Sometimes it isn’t possible to get what we want. What’s the right way to handle this? Are disappointment, anger and fear getting in the way of your happiness, or can you live peacefully with unfulfilled desire?
This week was a crucial turning point in my relationship with N and R. After spending two days alone with N last week, in a totally friendly mode of helping her out with putting together a bed, generally hanging out and talking about stuff, shopping for a rug and picking R up from the airport, I was in a bit of a desirous cloud. Not that anything sexual had happened, but I was just a bit high on the connection that we’d deepened.
She spent the weekend reconnecting with R, who’d been away for two weeks. I left them alone; if they needed me, they would let me know. I didn’t really hear from her until Wednesday, after I had asked for permission to talk about them in this blog. This conversation eventually led to another topic: the nature of our relationship.
In short, N said she wasn’t in it for a romantic/sexual relationship. That our thing was different, and that I shouldn’t expect to have sex with her–because she didn’t want to have sex with me.
Which, at 5AM on a Seroquel-laced morning, was a bit of a shock.
Let me go back a little and give a little bit of background before I continue.
I met N in early December 2015. I attended a party which she helped organize, and the connection was instantaneous–at least for me. I saw her and I knew she would change my life.
We exchanged a few messages, met up at local events; I met R at one of them. The three of us started regularly spending time together after meeting up a few times.
Without calling myself “their” submissive yet, our relationship is, first and foremost, a D/s one. I serve them. They give me a safe space where I can explore this part of myself, supported by love and trust.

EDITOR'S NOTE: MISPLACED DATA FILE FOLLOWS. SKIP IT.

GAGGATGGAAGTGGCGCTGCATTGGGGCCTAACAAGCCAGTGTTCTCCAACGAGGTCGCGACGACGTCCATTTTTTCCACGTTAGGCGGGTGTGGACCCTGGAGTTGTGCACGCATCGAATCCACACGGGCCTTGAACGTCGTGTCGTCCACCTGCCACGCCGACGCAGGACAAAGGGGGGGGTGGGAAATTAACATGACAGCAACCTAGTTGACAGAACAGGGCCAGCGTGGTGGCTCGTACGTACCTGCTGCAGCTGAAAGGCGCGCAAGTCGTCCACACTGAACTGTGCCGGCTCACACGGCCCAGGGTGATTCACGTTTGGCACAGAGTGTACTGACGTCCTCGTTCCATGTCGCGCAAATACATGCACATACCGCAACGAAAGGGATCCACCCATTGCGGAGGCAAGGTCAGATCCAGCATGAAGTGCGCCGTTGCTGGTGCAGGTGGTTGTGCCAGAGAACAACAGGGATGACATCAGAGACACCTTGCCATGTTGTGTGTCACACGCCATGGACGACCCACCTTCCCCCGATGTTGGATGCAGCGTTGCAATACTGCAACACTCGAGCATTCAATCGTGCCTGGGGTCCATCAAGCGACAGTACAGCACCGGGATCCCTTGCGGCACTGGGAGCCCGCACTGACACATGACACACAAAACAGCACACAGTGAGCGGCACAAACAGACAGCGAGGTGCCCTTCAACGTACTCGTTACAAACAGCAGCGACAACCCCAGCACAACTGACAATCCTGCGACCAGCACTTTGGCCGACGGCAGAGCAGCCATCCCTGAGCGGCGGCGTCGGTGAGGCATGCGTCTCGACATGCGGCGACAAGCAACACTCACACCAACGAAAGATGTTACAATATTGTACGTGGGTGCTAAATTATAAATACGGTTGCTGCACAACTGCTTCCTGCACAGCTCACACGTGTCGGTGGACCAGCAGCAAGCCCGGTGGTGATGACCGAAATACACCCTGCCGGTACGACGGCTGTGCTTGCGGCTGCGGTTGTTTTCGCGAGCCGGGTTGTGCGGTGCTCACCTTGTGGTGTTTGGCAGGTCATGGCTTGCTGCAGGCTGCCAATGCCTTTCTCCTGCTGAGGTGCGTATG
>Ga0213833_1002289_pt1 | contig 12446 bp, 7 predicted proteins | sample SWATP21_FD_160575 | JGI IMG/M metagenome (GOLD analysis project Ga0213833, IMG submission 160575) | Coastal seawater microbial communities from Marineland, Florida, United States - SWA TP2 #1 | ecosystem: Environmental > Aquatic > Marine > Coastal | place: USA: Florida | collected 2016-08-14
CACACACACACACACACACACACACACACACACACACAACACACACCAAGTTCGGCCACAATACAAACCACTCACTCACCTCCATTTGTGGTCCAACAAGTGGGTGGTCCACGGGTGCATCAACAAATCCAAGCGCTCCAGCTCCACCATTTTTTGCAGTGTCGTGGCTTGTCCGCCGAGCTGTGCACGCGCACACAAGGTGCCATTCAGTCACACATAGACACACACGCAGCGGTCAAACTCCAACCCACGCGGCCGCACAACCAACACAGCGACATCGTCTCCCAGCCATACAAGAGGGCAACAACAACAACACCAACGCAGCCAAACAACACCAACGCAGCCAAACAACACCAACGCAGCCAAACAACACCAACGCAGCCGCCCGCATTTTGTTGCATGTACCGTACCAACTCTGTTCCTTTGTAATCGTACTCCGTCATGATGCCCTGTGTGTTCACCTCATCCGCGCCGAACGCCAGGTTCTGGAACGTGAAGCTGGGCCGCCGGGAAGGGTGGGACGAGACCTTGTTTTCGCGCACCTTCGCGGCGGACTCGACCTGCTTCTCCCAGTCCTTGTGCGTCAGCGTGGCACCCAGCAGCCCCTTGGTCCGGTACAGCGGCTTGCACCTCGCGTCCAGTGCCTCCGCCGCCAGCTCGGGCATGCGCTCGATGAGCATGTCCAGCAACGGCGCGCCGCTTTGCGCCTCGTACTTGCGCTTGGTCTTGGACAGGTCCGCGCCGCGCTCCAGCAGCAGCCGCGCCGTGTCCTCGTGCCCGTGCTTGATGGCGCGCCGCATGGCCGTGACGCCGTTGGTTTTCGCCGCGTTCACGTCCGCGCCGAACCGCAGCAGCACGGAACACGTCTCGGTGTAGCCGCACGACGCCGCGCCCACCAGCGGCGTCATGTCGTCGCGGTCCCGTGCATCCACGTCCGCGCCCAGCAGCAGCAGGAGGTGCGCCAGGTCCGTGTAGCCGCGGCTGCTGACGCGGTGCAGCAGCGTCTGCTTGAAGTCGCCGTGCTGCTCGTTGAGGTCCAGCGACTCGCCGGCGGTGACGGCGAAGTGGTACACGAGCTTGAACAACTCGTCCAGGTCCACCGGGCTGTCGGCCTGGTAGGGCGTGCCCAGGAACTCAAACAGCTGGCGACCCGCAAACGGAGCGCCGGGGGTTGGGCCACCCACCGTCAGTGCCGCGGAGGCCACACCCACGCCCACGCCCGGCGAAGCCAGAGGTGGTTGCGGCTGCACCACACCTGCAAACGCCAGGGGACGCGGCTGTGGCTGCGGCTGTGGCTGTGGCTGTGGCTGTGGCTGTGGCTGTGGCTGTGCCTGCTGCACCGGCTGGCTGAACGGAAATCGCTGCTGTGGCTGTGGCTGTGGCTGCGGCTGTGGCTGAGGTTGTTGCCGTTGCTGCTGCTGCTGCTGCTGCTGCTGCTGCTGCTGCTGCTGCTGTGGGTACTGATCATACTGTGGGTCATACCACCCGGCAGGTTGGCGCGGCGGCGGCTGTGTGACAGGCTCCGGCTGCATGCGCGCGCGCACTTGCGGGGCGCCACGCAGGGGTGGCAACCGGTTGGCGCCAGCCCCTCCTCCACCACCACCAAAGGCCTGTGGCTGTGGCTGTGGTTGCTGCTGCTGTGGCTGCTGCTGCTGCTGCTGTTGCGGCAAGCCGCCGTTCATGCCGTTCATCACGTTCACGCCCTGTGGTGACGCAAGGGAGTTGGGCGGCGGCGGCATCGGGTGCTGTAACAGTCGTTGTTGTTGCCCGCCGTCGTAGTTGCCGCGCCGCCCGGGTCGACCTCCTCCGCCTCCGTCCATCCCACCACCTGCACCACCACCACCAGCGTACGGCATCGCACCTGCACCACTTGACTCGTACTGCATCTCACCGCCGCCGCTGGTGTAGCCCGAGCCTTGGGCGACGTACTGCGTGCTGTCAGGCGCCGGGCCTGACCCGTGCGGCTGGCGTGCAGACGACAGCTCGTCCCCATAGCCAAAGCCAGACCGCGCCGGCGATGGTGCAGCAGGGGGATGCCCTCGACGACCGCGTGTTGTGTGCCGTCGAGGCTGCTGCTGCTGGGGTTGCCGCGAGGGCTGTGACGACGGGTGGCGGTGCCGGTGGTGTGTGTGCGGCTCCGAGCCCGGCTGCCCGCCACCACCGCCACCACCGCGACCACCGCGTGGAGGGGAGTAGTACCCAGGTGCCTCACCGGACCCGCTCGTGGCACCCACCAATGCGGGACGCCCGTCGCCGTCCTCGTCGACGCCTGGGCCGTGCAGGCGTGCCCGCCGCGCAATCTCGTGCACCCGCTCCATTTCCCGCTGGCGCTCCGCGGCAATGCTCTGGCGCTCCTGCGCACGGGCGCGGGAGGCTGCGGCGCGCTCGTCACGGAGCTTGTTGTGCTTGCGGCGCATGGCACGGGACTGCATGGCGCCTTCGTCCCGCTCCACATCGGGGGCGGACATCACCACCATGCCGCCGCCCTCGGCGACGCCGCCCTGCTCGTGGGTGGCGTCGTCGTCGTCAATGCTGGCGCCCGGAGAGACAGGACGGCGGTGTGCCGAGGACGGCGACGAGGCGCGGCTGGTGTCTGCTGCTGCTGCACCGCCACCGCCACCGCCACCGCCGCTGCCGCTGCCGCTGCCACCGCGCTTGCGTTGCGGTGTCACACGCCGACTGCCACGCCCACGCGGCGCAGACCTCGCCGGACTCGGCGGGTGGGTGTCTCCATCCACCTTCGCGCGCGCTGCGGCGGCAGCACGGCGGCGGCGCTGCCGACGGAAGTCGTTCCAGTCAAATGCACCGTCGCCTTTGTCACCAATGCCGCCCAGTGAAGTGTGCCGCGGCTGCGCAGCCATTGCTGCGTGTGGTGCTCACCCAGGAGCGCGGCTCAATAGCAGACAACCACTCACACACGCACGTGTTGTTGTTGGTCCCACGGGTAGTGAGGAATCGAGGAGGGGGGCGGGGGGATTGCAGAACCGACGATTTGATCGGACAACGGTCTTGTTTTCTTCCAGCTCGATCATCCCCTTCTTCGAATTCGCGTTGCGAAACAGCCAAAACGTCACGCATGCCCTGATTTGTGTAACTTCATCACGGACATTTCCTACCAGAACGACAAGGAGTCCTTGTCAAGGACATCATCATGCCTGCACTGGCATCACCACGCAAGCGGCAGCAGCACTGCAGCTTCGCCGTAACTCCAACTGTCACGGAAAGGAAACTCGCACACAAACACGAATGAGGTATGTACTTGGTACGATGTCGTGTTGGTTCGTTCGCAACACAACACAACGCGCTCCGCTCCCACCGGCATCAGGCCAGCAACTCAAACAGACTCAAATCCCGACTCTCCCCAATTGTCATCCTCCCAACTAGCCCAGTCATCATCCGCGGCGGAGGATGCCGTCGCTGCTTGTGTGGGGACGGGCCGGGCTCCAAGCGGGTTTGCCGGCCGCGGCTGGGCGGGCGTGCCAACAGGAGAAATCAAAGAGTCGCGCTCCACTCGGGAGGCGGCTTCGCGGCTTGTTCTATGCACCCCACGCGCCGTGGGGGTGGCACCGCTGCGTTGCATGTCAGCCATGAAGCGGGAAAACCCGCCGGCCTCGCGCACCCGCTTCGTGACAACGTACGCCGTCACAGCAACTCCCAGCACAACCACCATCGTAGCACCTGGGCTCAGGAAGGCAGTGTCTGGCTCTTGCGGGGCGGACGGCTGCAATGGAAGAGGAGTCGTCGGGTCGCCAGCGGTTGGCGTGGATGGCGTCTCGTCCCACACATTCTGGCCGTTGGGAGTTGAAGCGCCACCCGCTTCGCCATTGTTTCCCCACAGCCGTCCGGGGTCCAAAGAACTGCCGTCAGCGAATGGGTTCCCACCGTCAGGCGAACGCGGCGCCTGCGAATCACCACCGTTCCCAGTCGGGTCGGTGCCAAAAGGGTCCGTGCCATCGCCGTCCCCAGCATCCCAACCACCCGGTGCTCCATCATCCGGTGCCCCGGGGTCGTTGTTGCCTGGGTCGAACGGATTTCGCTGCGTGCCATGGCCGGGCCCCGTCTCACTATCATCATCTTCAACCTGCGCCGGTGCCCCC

So, it’s 5AM on a Wednesday morning. I’m groggy because of medication. I wake up to pee; I check my email at the same time and find one from N saying I shouldn’t expect to have sex with them.
Knowing that E is awake at this time of day, I send him a text: “Shit. Call when you can.”
And then I do what I usually do in those situations: I find something to write on. In this case: my laptop, which I take to my bedroom. I turn it on, open Mail, and start writing a reply.
The content of the reply itself doesn’t really matter. I was upset. I was disappointed. I had just received a kick in the fantasy-pants. I was reeling from the shock. And despite all the care I took to write something that was respectful and as emotionally neutral, yet honest, as I could manage, I still reacted within old scripts.
We learn scripts really early in our lives: the way our parents treat us, our siblings, our childhood friends. Our first crush. Our first lover. Our first important romantic relationship. We learn from those how to act, how to react, what to expect, and how to get our own needs met as best we can within the tangled web that is human relationships.